If the courts decide the FCC doesn’t have the legal authority to enforce the network neutrality rules, it not only could gut the rules, but it also gives ISPs a free pass to start making decisions about the information aspects of their service — and in today’s non-competitive broadband environment — that could mean throttling Netflix or charging Google more money to deliver a clean YouTube stream. It also neuters the agency moving forward when all content will flow as information over broadband pipes — from TV to your doctor visits.
Ironically, Comcast, the company whose packet-blocking and lawsuit brought this issue to a head, would be the most negatively affect if the FCC loses on this, since it has to abide by open internet rules until 2018 as part of its merger with NBC Universal.
So let’s handicap the judges
Given what’s at stake here, let’s look at how this could play out. the case will be heard by three judges, two Democrats and one Republican. Of course ideology may not matter (Democrats are more likely to agree with the FCC’s policies here), but one of the Democratic judges, David Tatel, wrote the 2010 opinion that overturned the FCC’s Comcast order on blocking P2P files. This is the man who threw the entire question of the FCC’s authority into the mix. A note this morning from telecommunications analyst firm Stifel Nicolaus states:
So while the key today will be whether at least two of the judges express leanings one way or another, we note the particular importance of Judge Tatel in this case. Not only do we see him ideologically as in the middle compared to the other two judges (Democratic appointee Judith Rogers and Republican appointee Laurence Silberman), but we note he also authored the two D.C. Circuit rulings — on Comcast-P2P and data roaming — that have the most precedential value, which suggests to us he will be particularly influential in this case and could well write the opinion. We thus expect that as Judge Tatel goes, so will go this panel, whether 2-1 or 3-0.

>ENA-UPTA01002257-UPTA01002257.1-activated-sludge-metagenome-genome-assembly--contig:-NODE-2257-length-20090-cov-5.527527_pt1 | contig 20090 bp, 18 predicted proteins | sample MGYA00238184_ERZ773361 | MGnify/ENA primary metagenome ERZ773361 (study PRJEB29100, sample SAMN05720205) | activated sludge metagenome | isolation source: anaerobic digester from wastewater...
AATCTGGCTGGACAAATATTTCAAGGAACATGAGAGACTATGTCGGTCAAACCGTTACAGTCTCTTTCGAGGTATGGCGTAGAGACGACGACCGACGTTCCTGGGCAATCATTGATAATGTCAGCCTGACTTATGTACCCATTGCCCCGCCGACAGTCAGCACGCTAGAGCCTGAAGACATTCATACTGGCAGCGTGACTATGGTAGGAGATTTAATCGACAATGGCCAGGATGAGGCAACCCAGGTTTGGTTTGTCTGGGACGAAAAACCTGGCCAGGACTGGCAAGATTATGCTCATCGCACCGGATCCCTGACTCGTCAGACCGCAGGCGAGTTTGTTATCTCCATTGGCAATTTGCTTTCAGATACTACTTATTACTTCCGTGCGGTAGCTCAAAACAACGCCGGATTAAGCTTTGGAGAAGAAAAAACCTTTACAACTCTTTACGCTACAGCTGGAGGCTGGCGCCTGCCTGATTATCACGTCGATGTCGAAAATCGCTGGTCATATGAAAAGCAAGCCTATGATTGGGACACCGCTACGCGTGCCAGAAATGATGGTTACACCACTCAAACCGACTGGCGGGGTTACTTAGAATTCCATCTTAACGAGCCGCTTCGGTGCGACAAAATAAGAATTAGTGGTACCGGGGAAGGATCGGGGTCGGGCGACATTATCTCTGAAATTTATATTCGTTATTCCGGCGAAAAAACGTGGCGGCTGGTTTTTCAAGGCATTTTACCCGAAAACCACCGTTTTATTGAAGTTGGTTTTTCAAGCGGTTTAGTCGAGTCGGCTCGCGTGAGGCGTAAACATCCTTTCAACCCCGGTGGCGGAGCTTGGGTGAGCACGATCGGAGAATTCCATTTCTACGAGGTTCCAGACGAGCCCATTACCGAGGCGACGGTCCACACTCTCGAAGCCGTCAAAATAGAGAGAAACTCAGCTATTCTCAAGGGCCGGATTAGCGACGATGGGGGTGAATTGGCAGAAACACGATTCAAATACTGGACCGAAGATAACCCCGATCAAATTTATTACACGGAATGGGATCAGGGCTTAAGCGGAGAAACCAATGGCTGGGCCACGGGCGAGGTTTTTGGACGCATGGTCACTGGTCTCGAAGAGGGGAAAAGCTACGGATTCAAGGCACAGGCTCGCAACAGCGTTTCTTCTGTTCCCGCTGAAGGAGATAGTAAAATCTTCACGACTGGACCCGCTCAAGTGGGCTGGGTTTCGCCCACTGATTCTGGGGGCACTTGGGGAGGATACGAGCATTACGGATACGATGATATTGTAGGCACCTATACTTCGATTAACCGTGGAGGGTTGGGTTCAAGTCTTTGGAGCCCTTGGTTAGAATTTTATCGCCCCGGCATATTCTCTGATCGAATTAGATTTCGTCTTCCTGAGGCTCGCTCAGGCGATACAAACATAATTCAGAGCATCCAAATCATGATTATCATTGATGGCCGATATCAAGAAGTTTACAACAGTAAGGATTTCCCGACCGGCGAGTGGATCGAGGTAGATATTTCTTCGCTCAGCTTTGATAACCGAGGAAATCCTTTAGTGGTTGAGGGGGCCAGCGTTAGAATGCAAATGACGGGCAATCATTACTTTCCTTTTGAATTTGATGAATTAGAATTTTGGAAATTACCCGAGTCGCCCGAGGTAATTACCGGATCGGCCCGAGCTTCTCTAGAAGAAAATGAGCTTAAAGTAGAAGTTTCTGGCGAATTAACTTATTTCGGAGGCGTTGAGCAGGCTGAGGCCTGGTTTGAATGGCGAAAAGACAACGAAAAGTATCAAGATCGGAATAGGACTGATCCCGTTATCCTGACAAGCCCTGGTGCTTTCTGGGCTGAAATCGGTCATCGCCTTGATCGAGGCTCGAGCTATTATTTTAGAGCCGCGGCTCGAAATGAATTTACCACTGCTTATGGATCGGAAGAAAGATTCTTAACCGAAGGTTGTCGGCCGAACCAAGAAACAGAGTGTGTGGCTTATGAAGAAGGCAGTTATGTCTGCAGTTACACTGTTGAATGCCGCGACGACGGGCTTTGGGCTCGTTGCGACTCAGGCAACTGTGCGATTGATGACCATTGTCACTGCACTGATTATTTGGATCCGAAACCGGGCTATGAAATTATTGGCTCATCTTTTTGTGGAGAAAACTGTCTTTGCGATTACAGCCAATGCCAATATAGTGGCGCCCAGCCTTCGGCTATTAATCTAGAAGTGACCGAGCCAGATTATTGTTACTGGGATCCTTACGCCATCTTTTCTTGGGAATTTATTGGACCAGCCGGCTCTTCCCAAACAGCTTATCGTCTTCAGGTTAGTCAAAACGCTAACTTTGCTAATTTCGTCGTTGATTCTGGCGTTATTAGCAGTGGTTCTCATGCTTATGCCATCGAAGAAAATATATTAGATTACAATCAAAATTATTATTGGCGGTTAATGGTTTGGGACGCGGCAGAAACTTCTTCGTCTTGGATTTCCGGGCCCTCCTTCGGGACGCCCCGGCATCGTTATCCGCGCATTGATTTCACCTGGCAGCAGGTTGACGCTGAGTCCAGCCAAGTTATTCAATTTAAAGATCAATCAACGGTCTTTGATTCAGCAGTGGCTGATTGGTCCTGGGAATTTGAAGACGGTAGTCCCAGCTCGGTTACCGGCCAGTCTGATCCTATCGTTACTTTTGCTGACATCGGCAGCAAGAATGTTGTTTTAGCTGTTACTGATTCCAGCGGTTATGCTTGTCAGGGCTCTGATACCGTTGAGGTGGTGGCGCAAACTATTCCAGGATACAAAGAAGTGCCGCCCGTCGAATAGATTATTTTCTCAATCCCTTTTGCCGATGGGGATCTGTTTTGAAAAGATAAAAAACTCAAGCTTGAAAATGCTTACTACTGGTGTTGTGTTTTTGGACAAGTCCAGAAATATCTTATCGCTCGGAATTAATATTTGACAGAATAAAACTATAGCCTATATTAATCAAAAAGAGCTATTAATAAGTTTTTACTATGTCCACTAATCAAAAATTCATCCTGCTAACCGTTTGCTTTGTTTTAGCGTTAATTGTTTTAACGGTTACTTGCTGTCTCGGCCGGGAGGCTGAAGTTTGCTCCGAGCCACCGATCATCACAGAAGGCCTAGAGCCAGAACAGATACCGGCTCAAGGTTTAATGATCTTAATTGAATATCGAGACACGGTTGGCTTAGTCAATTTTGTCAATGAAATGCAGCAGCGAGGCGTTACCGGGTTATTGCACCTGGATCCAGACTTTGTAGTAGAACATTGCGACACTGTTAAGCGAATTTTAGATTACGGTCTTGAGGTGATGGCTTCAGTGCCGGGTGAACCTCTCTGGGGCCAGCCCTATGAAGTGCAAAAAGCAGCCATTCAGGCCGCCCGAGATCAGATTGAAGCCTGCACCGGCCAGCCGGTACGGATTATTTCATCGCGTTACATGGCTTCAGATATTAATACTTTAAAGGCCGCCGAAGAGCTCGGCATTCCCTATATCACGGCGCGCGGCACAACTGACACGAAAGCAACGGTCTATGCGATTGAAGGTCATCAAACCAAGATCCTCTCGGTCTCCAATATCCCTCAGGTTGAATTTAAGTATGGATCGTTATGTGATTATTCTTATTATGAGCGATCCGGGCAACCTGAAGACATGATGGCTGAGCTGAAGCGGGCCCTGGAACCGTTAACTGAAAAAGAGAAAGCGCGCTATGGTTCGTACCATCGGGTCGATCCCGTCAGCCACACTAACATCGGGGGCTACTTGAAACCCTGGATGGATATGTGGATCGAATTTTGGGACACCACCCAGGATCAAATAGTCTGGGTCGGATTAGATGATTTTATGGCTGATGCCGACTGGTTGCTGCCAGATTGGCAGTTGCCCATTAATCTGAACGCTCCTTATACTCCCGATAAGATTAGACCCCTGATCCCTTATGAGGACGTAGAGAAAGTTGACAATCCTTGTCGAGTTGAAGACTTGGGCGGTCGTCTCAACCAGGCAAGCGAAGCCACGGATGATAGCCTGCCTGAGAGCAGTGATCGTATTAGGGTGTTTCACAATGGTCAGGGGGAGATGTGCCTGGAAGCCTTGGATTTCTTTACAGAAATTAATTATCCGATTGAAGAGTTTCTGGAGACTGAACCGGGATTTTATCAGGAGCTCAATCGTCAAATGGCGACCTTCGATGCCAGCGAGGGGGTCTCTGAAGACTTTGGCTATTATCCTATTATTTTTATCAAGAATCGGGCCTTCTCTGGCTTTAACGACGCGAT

The FCC could prevail
Despite the nebulous legal footing the FCC is standing on when it comes to its authority, some recent court cases — one decided by the Supreme Court in June this year — could set a legal precedent that will help it prevail. In the Supreme Court case, which dealt with an FCC order on tower siting, the City of Arlington argued that the FCC couldn’t make rules that countermanded city zoning.
On the surface this has little to do with the FCC’s net neutrality case, but it set a legal precedent that allows the agency to set its own jurisdiction for implementing “reasonable” policies that didn’t violate clear laws. In another case further back in December, the D.C. Circuit upheld an FCC order imposing data-roaming obligations on mobile data providers that addresses some of the arguments Verizon is making against the FCC “seizing its pipes” and violating he common-carriage aspects of the 1996 Telecommunications Act.
The bottom line
With a decision expected in late fall or winter, it’s time to sit back and wait. The future of the Internet is at stake here — held in the hands of three judges and the arguments of Verizon’s and the FCC’s lawyers. Whatever comes our of this case, be it a total victory for the FCC that leaves everything as it stands or a partial victory that sends the agency scurrying back to Congress to give it more power, we still need to keep the conversation going about how we’re making rules and laws around broadband as it becomes more central to our society and economy.